There's no need to sweat summertime smog. Despite the hype, air quality is better now than it has been in decades.
By now, most Americans are acquainted with code red days, ozone
action days, ozone awareness days, and other smog alerts. These
alerts are issued by local governments during the hottest summer
days to alert the public to health hazards posed by the build-up
of ground-level ozone and to encourage the public to reduce activities,
such as driving and lawn mowing, which contribute to the problem.
Hot days create ideal conditions for the creation of ground-level ozone, which is formed through a chemical reaction between volatile organic compounds (VOCs) and nitrogen oxide (NOx). Intense sun and heat accelerate the reaction between VOCs and NOx, increasing ground-level ozone. Stagnant air, which tends to accompany summertime heat, makes the problem even worse by slowing the dispersion of the ozone.
Government officials warn that the build-up of an excessive amount of ozone poses a health risk by increasing the chance that children, the elderly and those with respiratory problems may experience coughing, wheezing, eye irritation, nausea and shortness of breath. While most medical experts agree that ozone in sufficient concentrations poses a health risk, there is wide disagreement on how high these concentrations must be to pose a serious health problem.
Given the rise in media coverage of smog alerts in recent summers, one is left with the distinct impression that the quality of the air we breathe is deteriorating. But air quality has actually improved steadily since 1970.
According to a new report by the Foundation for Clean Air Progress, levels of ozone and other major pollutants have fallen by a dramatic 34% since 1970. The report, Progress in Reducing National Air Pollutant Emissions: 1970-2015, is based on statistics from the Environmental Protection Agency. That report shows marked improvement in air quality across the board since 1970: Carbon monoxide emissions have fallen by 33%; nitrogen oxide emissions have dropped by 12%; volatile organic compounds have decreased by 42%; sulfur dioxide emissions have declined by 38%; particulate matter emissions have fallen by a whopping 75%; and lead emissions have dropped by 98%.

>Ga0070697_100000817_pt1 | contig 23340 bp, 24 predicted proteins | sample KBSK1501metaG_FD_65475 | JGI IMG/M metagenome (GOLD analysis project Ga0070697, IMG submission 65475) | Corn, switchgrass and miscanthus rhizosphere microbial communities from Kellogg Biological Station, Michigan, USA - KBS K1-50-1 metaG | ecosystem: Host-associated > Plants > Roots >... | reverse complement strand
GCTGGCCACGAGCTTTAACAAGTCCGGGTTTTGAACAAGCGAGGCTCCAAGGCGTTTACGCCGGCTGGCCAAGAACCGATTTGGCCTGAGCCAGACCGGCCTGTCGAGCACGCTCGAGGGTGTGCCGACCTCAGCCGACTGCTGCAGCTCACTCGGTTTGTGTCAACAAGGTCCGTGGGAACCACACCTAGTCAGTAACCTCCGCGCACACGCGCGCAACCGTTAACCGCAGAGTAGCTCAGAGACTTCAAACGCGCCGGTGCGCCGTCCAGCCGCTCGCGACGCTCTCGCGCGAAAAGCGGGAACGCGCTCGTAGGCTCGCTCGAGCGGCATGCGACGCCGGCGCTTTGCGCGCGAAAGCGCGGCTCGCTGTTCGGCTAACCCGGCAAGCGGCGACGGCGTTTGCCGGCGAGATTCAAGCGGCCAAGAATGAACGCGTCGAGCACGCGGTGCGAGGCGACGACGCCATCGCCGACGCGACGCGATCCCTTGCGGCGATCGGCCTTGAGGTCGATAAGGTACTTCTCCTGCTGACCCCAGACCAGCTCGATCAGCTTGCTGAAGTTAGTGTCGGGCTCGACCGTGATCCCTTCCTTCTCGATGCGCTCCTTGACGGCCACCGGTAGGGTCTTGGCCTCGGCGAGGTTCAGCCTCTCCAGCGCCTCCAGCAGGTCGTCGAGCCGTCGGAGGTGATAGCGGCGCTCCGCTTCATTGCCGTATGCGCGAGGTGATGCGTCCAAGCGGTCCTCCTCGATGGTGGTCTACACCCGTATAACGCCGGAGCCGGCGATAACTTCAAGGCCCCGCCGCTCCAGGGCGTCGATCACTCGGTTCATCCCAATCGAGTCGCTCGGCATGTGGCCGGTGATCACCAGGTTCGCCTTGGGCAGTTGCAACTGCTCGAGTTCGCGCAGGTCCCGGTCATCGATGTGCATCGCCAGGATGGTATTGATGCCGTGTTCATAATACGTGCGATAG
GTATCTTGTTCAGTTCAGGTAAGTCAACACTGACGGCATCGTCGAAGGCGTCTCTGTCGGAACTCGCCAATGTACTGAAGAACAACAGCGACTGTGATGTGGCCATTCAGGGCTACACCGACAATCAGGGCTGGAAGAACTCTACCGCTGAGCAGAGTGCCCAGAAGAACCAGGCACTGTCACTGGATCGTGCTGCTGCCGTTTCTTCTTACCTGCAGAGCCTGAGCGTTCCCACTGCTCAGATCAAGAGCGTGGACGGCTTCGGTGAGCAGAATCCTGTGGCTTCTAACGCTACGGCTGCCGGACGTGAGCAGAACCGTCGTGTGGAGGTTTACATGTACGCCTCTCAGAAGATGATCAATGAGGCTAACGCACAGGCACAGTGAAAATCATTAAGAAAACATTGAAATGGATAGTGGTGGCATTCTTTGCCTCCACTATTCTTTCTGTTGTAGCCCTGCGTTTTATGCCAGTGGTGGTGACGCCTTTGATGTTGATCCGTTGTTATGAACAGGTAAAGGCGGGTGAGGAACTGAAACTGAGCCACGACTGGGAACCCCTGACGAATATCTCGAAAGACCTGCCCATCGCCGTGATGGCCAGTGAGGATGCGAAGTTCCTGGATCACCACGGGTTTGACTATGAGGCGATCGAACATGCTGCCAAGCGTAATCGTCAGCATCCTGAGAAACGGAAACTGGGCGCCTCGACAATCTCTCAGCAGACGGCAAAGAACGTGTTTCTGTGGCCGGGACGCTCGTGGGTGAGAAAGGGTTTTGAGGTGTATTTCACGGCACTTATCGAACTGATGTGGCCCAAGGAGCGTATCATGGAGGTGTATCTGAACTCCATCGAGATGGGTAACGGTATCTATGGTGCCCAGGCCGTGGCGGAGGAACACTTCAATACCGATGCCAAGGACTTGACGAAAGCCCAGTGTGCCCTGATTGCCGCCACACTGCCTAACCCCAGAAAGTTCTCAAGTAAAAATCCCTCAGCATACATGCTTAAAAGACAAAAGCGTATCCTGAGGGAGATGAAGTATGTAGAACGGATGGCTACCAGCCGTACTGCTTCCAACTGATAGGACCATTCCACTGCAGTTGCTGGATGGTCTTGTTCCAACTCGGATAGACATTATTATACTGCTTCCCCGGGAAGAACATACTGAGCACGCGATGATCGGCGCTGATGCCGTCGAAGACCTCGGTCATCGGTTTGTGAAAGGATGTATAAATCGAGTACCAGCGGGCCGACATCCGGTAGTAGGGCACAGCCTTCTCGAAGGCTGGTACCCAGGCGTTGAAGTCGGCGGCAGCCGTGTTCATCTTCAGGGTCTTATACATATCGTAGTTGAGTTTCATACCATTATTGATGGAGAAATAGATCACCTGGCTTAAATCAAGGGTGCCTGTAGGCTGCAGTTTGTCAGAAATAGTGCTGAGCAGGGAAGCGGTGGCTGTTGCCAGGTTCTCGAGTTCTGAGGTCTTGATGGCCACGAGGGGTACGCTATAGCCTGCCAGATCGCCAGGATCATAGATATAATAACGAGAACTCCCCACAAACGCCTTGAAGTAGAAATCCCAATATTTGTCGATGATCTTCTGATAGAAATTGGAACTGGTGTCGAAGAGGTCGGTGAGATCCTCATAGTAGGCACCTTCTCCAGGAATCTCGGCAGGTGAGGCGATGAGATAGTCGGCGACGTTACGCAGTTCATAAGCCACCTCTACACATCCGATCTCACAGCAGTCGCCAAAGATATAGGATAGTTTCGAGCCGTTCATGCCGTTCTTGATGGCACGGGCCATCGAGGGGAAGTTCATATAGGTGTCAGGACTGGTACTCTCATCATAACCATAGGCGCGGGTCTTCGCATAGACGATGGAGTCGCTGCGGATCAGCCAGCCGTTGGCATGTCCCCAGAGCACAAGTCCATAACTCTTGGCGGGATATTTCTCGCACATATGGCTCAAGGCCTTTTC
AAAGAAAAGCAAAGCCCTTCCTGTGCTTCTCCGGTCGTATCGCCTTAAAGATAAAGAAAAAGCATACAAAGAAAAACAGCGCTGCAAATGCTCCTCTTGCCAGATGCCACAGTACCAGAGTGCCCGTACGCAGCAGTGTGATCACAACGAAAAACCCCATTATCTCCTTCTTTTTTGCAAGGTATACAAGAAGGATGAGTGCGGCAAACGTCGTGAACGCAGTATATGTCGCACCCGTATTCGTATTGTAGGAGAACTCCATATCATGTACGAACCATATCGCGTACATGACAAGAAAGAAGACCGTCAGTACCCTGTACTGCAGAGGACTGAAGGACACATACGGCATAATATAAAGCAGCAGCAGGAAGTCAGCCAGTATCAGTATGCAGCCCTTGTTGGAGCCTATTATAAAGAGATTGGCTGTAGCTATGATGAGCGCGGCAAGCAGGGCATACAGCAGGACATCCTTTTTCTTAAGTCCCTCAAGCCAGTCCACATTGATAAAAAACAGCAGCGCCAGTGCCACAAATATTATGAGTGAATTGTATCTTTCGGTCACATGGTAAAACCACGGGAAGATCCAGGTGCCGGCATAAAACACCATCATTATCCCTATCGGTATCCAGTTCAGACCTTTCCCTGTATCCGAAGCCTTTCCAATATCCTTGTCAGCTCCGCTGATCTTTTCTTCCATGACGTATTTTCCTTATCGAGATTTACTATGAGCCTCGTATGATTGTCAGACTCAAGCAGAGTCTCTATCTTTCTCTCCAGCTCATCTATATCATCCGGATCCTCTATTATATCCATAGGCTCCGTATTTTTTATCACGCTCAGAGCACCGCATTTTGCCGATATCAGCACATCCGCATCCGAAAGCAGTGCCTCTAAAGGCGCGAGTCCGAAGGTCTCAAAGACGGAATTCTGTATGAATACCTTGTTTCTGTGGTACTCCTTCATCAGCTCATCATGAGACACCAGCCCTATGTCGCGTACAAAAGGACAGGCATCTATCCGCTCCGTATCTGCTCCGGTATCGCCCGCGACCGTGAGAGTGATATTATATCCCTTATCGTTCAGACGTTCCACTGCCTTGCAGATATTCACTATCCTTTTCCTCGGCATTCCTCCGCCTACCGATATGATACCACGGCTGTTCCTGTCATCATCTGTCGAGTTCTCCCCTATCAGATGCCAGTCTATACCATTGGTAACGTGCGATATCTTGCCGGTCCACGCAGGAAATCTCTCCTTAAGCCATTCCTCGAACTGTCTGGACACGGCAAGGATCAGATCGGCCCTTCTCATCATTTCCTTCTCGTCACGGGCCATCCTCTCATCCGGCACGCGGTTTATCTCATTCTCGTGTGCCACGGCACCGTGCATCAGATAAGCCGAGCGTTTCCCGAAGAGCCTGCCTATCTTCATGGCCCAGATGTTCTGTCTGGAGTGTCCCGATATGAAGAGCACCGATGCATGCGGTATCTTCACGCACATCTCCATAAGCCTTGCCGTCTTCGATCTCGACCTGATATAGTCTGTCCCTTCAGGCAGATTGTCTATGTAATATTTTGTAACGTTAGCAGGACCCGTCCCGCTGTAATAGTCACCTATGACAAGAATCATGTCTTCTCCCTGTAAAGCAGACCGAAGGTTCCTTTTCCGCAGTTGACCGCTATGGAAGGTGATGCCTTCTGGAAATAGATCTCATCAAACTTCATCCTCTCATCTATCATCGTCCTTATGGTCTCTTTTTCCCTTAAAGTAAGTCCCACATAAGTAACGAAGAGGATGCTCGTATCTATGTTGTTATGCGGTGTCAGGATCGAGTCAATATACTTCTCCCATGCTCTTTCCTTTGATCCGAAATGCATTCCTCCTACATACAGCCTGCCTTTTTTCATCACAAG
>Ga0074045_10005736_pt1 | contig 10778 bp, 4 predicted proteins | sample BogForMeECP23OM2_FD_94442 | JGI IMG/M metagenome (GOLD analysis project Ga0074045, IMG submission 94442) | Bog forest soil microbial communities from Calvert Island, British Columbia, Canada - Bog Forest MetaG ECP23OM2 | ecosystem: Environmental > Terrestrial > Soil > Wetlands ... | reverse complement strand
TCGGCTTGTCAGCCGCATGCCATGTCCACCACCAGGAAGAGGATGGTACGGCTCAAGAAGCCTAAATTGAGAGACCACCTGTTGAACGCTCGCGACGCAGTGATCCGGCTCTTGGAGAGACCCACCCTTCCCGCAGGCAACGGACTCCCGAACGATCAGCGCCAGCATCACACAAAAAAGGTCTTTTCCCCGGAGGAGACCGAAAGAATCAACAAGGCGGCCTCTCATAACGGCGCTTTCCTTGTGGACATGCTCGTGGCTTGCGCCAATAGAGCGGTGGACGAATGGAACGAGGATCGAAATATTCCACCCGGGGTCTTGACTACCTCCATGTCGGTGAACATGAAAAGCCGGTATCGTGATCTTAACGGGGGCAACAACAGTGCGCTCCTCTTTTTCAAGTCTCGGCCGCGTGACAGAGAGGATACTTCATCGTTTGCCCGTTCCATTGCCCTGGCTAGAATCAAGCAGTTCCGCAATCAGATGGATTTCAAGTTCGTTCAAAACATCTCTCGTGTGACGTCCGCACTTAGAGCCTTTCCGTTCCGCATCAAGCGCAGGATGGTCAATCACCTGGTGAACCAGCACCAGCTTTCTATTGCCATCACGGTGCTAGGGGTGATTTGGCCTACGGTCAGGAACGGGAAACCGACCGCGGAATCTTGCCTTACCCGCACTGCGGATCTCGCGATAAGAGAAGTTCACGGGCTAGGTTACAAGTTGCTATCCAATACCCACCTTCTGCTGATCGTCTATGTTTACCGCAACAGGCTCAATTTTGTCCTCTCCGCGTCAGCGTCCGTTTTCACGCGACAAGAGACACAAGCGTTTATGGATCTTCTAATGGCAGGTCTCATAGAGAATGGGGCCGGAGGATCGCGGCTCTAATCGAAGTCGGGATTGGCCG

These improvements occurred despite robust economic growth and despite the fact that both automobile use and fuel consumption increased significantly.
America's most heavily-populated urban areas have shown some
of the most impressive gains: Between 1993 and 1997, Los Angeles
exceeded federal standards for ozone 41%
fewer times than it did between 1988 and 1992.
The record of other major cities is similarly impressive: Chicago's "ozone exceedance days" decreased by 45%, Detroit's dropped by 47%, San Diego's declined by 59% and Buffalo's decreased by 75%.
And there is more good news. If current trends hold, pollution levels will continue to drop well into the 21st Century. According to EPA and U.S. Department of Energy statistics, an additional 32 million tons of emissions per year will be eliminated by 2015 (a further 22% reduction) - without any new regulations.
With all this good news, one wonders why the EPA continues to press for more stringent air quality regulations now. The U.S. Court of Appeals for the District of Columbia Circuit rejected more stringent standards proposed by the EPA earlier this year, saying that the agency had inadequately made the case for them on public health grounds.
Some advice to the EPA: Save taxpayers the litigation costs,
the higher regulatory and consumer costs, and job losses by dropping
the tougher standards. We're doing just fine without them.
David Ridenour is vice president of The National Center for Public Policy Research. Comments may be sent to email@example.com.